Recently I was asked why one should care about canine fitness. Especially if one owned a dog that was a companion pet and not an athlete.
And while I know the benefits are abundant, I have assumed, likely inaccurately, that those who were reviewing our articles, joining our community, and signing up for our programs already knew the many benefits. So let me step back and remind everyone of the many physical and mental health advantages of having your dog “hit the gym” on a regular basis. Not every dog needs to be a canine athlete, but every dog should strive to incorporate some targeted fitness training into their daily lives.
Here are 10 reasons, in no particular order, for advocating canine fitness for ALL dogs, not just canine athletes.
It’s quality time together.
This is your best buddy! Why wouldn’t you want to spend some quality time together? It’s time to bond and enjoy each other’s company. Fitness should be fun and emotionally rewarding for both of you.
It’s mentally stimulating.
The surest way to tire your dog is to have him or her learn something new and stimulate that brain! The more complex, the more tiring. Create new neuromuscular pathways and stimulate those neurons. Balance and coordination exercises are great for this, but strength training like doing squats and push-ups also count!
It helps maintain mobility for day-to-day life.
Please take it from me, an experienced rehab vet, this is absolutely vital to your dog’s daily function and even more importantly, your dog’s quality of life. Mobility depends upon core strength, sufficient strength in your dog’s prime mover muscles, stabilizer muscles, ligaments, joint capsules, and tendons. Exercise increases blood flow to joints and muscles, improves circulation of synovial fluid in the joints and stimulates nerves. These are all critical to mobility!
It slows the aging process.
There really is no better way than canine fitness to help your dog grow old gracefully. While you cannot change their genetics, you can most certainly enhance those golden years when they are more likely to experience age related muscle wasting, decreased flexibility, decreased lung capacity, and decreased circulation. Did I mention cognitive decline? Canine Cognitive dysfunction can be slowed or prevented through physical activity and learning new exercises.
It decreases the risk of many chronic diseases.
Diabetes, obesity, osteoarthritis, chronic back pain, intervertebral disc disease, Cushing’s disease, cancer… Inactivity has many consequences including disease and injury. While exercise won’t necessarily completely prevent an injury or illness, it is certainly a healthier option to be active than not to be.
It increases focus and attention span.
Want your dog to pay attention to you? Canine fitness can improve this. Fitness relies on you cuing your dog to physically do something. It’s no different in this aspect than many other types of activities or dog training. It’s just one more benefit of doing fitness- it strengthens the bond between you and your dog as your communication skills become finely tuned into each other.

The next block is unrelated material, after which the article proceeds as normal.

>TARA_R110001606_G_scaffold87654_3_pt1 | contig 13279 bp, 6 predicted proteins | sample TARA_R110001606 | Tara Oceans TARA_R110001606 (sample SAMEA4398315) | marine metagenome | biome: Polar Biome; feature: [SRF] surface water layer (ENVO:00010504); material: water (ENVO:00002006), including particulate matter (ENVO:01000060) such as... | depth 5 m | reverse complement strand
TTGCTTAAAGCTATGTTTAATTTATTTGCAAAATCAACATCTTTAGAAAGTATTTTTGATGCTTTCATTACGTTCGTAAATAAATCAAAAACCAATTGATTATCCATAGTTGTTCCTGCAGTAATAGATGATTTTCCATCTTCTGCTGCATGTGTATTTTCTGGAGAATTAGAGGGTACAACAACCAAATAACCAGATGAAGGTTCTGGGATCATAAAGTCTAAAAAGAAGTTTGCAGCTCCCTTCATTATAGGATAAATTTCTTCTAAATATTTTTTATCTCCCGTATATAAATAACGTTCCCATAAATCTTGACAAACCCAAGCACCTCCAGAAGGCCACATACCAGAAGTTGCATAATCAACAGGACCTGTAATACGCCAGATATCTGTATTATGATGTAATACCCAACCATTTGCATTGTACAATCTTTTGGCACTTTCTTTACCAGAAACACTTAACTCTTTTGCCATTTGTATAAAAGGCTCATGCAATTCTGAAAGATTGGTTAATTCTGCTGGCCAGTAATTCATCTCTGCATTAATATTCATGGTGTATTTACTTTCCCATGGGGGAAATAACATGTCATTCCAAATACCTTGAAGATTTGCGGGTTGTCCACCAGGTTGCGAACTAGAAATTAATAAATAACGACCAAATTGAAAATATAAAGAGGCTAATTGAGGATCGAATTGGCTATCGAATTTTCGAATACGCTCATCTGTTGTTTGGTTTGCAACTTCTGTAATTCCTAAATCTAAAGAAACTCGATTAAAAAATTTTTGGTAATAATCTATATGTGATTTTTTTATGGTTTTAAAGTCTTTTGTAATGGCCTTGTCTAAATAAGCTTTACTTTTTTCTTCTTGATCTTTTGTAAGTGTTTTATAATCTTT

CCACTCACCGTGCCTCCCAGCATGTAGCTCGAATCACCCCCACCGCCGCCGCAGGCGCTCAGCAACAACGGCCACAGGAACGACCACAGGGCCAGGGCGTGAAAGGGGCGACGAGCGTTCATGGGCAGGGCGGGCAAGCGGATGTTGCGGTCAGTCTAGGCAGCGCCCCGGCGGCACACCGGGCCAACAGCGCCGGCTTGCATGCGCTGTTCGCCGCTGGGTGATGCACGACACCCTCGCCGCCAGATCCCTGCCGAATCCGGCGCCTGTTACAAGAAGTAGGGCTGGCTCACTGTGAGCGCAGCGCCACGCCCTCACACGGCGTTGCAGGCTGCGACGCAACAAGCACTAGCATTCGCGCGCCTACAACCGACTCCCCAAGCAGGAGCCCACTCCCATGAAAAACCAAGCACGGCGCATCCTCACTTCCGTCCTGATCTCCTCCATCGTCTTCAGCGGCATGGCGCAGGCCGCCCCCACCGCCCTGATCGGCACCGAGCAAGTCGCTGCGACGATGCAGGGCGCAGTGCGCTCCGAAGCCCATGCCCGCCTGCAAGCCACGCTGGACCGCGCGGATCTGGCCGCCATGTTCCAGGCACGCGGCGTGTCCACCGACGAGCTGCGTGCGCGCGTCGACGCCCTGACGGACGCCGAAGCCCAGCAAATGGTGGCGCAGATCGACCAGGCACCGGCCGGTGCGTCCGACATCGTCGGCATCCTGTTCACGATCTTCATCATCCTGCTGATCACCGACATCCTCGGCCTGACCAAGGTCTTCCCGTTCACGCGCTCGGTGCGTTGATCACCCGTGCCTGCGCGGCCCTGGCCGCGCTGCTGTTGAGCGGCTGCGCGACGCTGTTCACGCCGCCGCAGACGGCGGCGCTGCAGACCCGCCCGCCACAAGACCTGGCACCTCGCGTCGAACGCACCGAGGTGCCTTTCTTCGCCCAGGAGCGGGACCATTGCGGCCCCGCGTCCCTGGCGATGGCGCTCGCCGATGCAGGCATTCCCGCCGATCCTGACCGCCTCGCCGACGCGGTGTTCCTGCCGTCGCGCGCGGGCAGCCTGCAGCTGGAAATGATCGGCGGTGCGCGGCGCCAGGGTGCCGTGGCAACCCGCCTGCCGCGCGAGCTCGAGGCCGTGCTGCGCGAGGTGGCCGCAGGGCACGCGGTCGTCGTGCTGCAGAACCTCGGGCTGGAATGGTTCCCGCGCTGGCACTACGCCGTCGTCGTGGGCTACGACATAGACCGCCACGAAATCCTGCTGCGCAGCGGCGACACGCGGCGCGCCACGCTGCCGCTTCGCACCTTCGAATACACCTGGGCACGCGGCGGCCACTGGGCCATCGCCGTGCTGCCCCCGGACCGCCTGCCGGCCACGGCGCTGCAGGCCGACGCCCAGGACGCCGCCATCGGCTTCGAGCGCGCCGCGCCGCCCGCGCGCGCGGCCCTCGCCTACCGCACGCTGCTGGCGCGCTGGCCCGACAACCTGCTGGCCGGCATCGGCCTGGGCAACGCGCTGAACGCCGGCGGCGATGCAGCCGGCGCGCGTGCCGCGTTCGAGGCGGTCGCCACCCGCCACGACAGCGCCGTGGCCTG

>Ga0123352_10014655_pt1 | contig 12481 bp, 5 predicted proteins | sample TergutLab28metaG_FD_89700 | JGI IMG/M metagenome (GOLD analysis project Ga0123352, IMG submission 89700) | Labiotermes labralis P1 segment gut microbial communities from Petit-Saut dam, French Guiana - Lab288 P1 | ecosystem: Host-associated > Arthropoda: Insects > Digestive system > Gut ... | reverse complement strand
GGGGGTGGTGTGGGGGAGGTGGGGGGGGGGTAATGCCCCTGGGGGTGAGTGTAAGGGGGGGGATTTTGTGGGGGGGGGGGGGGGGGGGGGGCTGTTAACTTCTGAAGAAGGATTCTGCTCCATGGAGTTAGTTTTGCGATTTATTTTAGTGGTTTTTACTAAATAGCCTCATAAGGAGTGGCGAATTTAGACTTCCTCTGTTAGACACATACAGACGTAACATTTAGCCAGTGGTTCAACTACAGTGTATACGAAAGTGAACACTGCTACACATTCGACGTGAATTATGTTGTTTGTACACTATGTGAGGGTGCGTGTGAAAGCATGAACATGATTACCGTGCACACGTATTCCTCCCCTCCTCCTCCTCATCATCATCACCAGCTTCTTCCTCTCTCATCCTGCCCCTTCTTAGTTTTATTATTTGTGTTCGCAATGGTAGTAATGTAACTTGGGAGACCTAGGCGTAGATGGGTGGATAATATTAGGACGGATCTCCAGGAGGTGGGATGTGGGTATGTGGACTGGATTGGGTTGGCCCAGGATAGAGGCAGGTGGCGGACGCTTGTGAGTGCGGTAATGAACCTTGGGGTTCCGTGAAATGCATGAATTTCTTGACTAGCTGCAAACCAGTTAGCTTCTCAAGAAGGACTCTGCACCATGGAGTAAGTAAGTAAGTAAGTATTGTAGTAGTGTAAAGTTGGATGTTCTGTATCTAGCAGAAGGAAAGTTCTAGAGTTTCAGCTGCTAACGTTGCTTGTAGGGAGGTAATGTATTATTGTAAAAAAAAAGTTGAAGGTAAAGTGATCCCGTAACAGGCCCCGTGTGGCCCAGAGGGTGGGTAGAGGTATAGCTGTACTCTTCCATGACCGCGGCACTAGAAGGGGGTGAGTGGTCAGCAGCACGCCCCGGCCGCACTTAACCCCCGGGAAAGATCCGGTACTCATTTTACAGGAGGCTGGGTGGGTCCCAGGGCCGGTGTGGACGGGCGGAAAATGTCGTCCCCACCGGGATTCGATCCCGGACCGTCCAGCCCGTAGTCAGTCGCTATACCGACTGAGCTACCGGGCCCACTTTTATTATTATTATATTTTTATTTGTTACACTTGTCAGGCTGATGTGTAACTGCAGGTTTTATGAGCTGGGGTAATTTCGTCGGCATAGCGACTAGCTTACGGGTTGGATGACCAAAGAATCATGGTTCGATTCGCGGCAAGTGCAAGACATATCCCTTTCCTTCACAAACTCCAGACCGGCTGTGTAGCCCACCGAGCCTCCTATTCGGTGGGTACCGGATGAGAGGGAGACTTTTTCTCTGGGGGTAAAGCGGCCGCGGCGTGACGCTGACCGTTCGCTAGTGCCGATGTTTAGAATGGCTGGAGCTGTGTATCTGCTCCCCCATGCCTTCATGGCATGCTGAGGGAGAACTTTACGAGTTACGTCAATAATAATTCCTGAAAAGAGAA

It reduces anxiety.
Exercise releases “feel good” hormones that reduce stress and anxiety. Canine fitness and in particular exercises that focus on balance, coordination or chaining together movements give little time for your dog to think about scary stuff like that UPS truck that just drove past.
It aids in weight management.
It is very true that you cannot “out train” a bad diet, meaning your dog will not burn enough calories in a workout to counter that puppacino, extra large milkbone, and leftover pizza crust you lovingly handed over AFTER your dog had dinner. BUT your dog will burn off some of those calories exercising. On top of that, adding muscle is known to increase metabolic rate. Increase the lean muscle mass and the metabolism will burn those calories faster. (But remember to fuel your dog appropriately.)
It strengthens muscles and bones.
Canine fitness and especially strength training helps maintain strong muscles and keeps those bones and support structures strong as well. While a nice walk is appreciated by most dogs, traditional resistance training such as squats and push-ups really helps to build muscle and increase strength. Since the body responds to the forces that are acting on it, the resistance training aspect of canine fitness is superb for these results!
It increases flexibility.
Maintaining flexibility throughout our dogs’ lives is just as important for them as it for us. Flexibility helps reduce the risk of injury and improves overall mobility. Canine fitness is perfect for this as well. Active or dynamic flexibility exercises done regularly will not just maintain flexibility but can improve it when your dog is feeling stiff or tight.
Now there are many more reasons why canine fitness is a great activity for all dogs. And since canine fitness includes cardio training, balance and stabilization, body awareness, strength training, endurance training, speed and quickness and ultimately power training, there’s something for everyone! What are some benefits you can think of?